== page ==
We present a design and optical simulation of a cost-effective hybrid daylighting/LED system composed of mixing sunlight and light-emitting diode (LED) illumination powered by renewable solar energy for indoor lighting. In this approach, the sunlight collected by the concentrator is split into visible and non-visible rays by a beam splitter. The proposed sunlight collector consists of a Fresnel lens array. The non-visible rays are absorbed by the solar photovoltaic devices to provide electrical power for the LEDs. The visible rays passing through the beam splitters are coupled to a stepped thickness waveguide (STW) by tilted mirrors and confined by total internal reflection (TIR). LEDs are integrated at the end of the STW to improve the lighting quality. LEDs’ light and sunlight are mixed in the waveguide and they are coupled into an optical fiber bundle for indoor illumination. An optical sensor and lighting control system are used to control the LED light flow to ensure that the total output flux for indoor lighting is a fixed value when the sunlight is inadequate. The daylighting capacity was modeled and simulated with a commercial ray tracing software (LighttoolsTM). Results show that the system can achieve 63.8% optical efficiency at geometrical concentration ratio of 630. A required accuracy of sun tracking system achieved more than ±0.5o. Therefore, our results provide an important breakthrough for the commercialization of large scale optical fiber daylighting systems that are faced with challenges related to high costs.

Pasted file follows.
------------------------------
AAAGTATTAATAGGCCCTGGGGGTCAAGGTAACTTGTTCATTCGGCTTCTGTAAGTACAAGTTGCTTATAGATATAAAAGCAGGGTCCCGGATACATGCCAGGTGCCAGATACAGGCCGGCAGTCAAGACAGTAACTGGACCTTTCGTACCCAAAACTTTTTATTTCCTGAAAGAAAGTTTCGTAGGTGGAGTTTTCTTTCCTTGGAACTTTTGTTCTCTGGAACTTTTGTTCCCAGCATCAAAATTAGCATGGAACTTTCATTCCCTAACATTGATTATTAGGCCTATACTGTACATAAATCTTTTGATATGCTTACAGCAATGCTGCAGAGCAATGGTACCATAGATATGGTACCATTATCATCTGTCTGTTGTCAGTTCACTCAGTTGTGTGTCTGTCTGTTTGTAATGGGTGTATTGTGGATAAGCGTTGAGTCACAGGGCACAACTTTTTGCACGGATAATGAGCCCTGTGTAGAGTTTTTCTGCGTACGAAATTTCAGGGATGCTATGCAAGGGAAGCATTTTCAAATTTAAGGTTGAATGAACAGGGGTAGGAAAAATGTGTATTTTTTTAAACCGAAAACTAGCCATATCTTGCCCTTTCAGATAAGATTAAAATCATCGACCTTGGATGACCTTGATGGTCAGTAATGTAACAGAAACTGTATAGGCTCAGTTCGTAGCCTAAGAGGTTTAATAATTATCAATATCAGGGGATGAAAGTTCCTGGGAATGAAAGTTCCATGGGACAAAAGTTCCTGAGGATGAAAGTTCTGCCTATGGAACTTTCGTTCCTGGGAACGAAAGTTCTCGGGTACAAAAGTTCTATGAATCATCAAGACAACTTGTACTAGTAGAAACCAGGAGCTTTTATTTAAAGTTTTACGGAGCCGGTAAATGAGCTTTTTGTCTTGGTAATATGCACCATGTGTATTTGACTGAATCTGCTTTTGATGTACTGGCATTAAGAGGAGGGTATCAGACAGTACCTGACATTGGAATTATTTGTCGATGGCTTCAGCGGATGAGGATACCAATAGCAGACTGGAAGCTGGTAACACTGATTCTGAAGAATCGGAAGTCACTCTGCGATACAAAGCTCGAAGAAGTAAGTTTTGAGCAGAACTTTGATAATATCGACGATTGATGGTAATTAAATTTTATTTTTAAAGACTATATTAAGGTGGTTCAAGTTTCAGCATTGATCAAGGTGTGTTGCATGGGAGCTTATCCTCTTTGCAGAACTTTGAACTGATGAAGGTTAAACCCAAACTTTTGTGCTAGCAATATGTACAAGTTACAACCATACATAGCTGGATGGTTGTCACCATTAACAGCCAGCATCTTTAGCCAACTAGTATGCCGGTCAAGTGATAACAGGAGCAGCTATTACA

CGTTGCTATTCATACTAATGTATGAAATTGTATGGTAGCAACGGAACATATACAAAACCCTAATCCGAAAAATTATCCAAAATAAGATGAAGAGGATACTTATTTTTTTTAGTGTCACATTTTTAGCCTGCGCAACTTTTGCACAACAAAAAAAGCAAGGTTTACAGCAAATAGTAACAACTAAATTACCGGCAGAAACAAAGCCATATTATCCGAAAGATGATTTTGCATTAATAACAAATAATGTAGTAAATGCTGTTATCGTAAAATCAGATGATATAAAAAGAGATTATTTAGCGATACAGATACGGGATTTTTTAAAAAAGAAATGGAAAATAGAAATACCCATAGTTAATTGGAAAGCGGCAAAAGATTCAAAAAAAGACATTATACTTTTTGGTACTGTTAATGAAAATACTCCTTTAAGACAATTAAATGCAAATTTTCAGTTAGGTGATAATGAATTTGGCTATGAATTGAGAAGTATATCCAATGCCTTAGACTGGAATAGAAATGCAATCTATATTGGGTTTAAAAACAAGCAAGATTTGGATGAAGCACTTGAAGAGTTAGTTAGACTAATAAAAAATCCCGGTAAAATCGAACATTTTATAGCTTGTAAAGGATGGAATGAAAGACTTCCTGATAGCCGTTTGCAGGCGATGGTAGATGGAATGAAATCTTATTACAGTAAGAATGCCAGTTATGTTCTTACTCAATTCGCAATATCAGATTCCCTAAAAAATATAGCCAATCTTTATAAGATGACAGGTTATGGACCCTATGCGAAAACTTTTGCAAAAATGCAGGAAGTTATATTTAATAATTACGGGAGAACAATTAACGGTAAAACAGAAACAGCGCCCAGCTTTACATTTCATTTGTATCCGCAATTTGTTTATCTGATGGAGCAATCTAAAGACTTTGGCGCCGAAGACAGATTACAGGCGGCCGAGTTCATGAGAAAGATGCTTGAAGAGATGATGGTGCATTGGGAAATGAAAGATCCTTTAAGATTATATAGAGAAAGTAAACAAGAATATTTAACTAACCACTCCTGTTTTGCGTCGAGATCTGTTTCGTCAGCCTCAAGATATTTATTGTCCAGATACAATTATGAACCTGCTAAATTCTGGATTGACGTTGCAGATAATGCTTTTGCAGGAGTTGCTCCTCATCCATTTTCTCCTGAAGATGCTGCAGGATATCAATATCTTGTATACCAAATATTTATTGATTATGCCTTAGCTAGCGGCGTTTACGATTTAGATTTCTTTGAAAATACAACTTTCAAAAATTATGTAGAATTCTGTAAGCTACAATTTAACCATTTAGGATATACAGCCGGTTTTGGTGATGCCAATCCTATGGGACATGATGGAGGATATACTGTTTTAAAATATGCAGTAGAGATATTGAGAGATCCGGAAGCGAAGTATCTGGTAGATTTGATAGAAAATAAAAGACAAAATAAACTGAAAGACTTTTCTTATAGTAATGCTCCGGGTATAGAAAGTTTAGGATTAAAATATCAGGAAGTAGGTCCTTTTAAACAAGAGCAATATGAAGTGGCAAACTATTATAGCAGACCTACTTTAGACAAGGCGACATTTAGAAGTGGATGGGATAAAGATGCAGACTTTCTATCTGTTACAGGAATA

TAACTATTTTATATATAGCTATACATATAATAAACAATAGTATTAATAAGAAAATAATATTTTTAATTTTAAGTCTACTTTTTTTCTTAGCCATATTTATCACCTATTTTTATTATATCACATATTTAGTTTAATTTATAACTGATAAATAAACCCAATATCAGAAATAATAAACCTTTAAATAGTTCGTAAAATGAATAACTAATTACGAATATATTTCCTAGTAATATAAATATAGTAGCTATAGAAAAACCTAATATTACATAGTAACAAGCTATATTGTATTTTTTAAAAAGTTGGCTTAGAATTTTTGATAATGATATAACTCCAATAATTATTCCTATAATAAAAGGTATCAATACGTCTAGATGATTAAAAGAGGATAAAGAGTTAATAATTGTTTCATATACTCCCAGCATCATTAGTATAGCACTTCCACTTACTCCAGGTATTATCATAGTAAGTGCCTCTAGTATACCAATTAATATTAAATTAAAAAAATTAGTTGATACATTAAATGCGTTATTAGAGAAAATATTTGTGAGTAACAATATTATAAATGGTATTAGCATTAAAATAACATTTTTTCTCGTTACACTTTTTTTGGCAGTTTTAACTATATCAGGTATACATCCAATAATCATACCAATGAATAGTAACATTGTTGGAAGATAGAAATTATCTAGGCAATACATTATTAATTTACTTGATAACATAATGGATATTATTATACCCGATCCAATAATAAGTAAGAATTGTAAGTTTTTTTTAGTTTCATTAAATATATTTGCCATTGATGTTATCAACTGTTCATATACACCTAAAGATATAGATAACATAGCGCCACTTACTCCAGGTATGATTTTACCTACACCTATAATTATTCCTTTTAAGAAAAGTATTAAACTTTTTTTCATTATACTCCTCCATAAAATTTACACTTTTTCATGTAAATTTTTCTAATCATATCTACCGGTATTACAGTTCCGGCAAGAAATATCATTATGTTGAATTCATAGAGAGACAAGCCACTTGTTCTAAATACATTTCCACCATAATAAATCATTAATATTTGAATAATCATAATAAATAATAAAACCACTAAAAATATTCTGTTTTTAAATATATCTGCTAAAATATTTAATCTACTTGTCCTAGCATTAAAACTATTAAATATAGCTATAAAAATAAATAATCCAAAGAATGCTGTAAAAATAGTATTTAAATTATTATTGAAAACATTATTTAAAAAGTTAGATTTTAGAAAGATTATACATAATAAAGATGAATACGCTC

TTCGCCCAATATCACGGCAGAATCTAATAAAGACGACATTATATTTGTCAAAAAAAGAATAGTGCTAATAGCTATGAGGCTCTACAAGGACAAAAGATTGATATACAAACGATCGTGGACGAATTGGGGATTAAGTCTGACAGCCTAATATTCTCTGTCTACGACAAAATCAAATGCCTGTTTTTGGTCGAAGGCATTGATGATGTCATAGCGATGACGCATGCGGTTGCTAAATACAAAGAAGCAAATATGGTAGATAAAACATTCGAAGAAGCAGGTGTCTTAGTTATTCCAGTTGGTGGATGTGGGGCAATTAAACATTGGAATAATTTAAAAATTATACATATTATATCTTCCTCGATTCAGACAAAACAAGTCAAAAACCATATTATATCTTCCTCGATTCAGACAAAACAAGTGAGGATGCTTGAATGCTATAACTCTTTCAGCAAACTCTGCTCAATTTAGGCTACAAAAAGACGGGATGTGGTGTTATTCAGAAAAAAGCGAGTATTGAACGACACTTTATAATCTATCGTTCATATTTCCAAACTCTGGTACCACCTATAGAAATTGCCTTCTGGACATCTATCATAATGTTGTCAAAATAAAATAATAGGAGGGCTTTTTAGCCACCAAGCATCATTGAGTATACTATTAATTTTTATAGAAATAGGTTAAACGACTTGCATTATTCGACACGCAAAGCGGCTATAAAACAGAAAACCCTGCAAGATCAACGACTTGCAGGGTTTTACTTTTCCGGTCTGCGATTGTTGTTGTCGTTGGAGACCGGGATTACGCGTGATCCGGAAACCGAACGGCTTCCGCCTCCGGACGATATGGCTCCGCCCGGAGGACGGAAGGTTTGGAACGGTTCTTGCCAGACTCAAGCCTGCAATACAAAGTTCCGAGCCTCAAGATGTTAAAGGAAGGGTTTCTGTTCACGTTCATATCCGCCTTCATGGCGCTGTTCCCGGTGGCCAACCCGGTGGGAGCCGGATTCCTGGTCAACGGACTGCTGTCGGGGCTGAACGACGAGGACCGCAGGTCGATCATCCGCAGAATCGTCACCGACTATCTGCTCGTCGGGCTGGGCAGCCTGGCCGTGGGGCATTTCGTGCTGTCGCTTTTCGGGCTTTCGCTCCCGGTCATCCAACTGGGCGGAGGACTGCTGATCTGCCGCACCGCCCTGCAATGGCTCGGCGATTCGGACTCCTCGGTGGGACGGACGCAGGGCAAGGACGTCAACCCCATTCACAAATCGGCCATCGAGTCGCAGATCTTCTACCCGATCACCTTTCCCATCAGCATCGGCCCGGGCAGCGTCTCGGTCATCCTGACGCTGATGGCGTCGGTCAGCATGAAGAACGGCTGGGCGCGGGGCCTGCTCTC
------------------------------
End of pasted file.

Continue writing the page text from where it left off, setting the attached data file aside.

© 2016 Optical Society of Korea

PDF Article

Cited By

OSA participates in Crossref's Cited-By Linking service. Citing articles from OSA journals and other participating publishers are listed here.